• A suggestion to get more sleep is to go to bed five minutes earlier. Then add five more minutes the next week and the next until you are getting an extra half hour or hour of sleep. Your brain and body will thank you.

The small, seemingly insignificant choices you make today are shaping the brain you have to live with tomorrow

Keep Moving

Exercise is one of the best things you can do for your brain and overall health. Fortunately for us, the level of physical activity required to get health benefits is not all that high. It might surprise you to hear that something as simple as walking produces meaningful results. It doesn’t even have to be power walking. Just a 30-minute brisk walk can have a positive impact on your brain and health.

Research found that a brief, ten-minute session of aerobic exercise can improve executive function and increase problem-solving abilities. A short burst of cardio activity — think dancing, jumping on a trampoline, mowing the yard, or working in the garden — qualifies. Exercise is also one of the best things you can do to help prevent dementia and other cognitive changes that may come with age. Sanjay Gupta, a Harvard Medical School neurosurgeon, urges us to “Think of inactivity as a disease.”

If you don’t want to go to the gym or sign up for an exercise class, no worries. There are many little ways to build more movement into your day:

  • Take the stairs instead of the elevator.
  • Park far away from your destination.
  • March in place while your coffee is heating up in the microwave.
  • When getting up out of a chair, do five squats back down to the chair and up.
  • Do five minutes of stretching when you get up or before bed.
  • Stand or walk while you talk on the phone.
  • Stand, walk on a treadmill, or ride a stationary bike while watching TV.
  • Move more while you cook.
  • Turn cleaning into cardio.
  • Turn on happy music and dance around for five minutes. If you are having fun (bet you are), do it for five more.

Feeling inspired:

  • Go to an exercise class.
  • Do a YouTube video.
  • Take a walk outside.

Improve Your Diet

You may think that cognitive decline, dementia, and Alzheimer’s are just unavoidable parts of getting older. They’re not. Science has proven that dietary habits over your lifetime play a crucial role in determining whether you develop dementia. Research shows that altering your diet can reduce your risk of Alzheimer’s Disease by as much as 50 percent. According to the latest science, the answer is not found in eating any one food. The best results may be seen when supplementing your brain with a combination of nutrients that work together to support and nourish it.

The Mind Diet, developed by Martha Clare Morris, Ph.D., and her colleagues from Rush University Medical Center in Chicago, Illinois, takes two proven diets – DASH and Mediterranean – and combines them zeroing in on the foods in each that specifically improve brain health. In studies, the MIND diet lowered the risk of Alzheimer’s disease by as much as 53 percent in participants that followed the diet rigorously. There was a 35 percent reduction in risk in those who followed it moderately well. In a similar study, people following the MIND diet experienced a substantial slowing of cognitive decline during an average of almost five years.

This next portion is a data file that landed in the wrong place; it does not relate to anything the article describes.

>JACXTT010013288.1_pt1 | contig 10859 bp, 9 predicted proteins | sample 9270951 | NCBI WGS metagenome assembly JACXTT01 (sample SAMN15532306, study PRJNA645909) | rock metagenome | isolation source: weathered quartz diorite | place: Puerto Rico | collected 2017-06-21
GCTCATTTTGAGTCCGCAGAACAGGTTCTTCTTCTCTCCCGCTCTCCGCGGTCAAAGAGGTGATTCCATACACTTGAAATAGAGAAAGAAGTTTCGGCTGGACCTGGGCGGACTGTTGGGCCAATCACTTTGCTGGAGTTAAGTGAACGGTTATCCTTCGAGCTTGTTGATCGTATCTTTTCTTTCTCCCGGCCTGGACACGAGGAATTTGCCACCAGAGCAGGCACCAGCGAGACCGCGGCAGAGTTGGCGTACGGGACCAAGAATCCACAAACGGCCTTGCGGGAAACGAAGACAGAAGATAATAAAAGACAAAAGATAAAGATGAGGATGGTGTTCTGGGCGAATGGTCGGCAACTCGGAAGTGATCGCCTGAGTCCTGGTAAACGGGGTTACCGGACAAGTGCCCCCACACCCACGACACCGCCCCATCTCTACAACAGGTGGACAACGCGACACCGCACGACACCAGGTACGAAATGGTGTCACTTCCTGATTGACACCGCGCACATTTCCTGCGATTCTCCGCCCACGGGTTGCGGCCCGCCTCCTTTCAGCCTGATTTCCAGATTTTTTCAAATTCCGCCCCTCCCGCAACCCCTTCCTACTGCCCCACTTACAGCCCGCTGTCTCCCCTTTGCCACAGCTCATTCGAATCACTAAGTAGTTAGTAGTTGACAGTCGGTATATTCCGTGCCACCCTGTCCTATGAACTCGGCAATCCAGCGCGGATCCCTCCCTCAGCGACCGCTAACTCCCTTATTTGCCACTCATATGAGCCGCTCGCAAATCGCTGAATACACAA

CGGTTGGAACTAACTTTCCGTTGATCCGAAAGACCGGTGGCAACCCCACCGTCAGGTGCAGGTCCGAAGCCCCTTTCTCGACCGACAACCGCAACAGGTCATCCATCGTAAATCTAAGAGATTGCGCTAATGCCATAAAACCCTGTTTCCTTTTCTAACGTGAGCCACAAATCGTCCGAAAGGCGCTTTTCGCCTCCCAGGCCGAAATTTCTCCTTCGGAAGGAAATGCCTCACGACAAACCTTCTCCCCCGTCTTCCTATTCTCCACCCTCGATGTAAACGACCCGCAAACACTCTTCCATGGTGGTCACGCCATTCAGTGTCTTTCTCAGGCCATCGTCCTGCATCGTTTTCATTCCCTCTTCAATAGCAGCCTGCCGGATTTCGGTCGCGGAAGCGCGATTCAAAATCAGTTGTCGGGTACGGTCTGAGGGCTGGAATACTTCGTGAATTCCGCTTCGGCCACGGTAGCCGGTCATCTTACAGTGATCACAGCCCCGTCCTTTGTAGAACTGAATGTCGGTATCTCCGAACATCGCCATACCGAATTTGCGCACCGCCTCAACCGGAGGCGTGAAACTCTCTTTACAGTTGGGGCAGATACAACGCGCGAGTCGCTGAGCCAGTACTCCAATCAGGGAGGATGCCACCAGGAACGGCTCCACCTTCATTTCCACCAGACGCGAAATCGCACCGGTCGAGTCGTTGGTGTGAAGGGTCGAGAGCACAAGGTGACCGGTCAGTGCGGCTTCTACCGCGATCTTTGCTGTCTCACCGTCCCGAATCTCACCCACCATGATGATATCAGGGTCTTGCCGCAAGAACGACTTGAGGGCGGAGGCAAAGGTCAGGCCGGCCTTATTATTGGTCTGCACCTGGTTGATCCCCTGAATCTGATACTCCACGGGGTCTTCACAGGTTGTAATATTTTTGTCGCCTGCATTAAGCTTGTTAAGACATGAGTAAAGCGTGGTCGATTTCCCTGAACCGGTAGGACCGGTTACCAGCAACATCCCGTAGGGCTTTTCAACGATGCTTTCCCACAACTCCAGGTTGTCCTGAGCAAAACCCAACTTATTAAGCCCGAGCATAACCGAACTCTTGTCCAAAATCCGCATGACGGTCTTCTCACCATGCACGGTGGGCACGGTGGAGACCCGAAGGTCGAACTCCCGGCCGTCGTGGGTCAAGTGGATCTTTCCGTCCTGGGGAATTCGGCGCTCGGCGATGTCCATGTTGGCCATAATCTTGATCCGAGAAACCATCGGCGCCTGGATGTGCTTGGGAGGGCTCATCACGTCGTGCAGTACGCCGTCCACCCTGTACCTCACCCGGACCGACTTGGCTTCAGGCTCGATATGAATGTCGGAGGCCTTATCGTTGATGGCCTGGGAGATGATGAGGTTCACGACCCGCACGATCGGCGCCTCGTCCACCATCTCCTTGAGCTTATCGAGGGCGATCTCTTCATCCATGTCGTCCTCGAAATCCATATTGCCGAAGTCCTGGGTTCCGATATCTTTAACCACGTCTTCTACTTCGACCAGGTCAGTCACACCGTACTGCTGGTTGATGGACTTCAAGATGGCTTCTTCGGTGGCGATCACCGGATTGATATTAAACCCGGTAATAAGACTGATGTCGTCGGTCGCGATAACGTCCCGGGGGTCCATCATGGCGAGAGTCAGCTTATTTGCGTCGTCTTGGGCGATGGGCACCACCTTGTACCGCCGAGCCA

Some suggestions for improving your diet one choice at a time are:

  • Cut out one junk food, sweet, or fried food daily.
  • Add one fruit or vegetable (or both) daily.
  • Cut out one soft drink daily.
  • Substitute a glass of water for a soft drink.
  • Swap processed meat for fish or unprocessed alternatives.
  • Eat your greens first.
  • Cook at home instead of eating out.
  • Swap refined carb snacks for nuts and seeds.
  • Choose whole-grain bread, rice, and pasta over white.
  • Opt for anything baked over fried.
  • Substitute fruit and berries for a sweet or dessert.
  • Choose healthier fats and avoid trans fat.
  • Drink your coffee black or use stevia instead of sugar and cut out sweetened creamers.

The small, seemingly insignificant choices you make today are shaping the brain you have to live with tomorrow


The choices you make today are building the brain you’re going to have to live with tomorrow. Brain-healthy lifestyle habits will help your brain function better at every stage of your life and lower your risk of Alzheimer’s and other neurological diseases, memory problems, brain fog, and age-related decline. You will benefit from supporting and protecting your brain today which will also help to preserve and optimize its health and function in the future.

When you think about it that way, that’s pretty powerful. That is the chance you have to influence and change your health and life now and in the future. And you don’t have to completely overhaul your life or overwhelm yourself with drastic hard-to-keep-up changes. You can improve your brain and mental health and overall health one small choice at a time.

How and where you invest your time IS a choice. Choose wisely.

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  1. So true Debbie. I need to remind myself of this more often, especially at the end of the day when I really do want to plop down on the sofa with a few chips!

  2. Debbie this article is brilliant and motivating. I love how you summed it up here: “The choices you make today are building the brain you’re going to have to live with tomorrow.” THAT is what we all must remember no matter what hurdles we face.
    Thank you!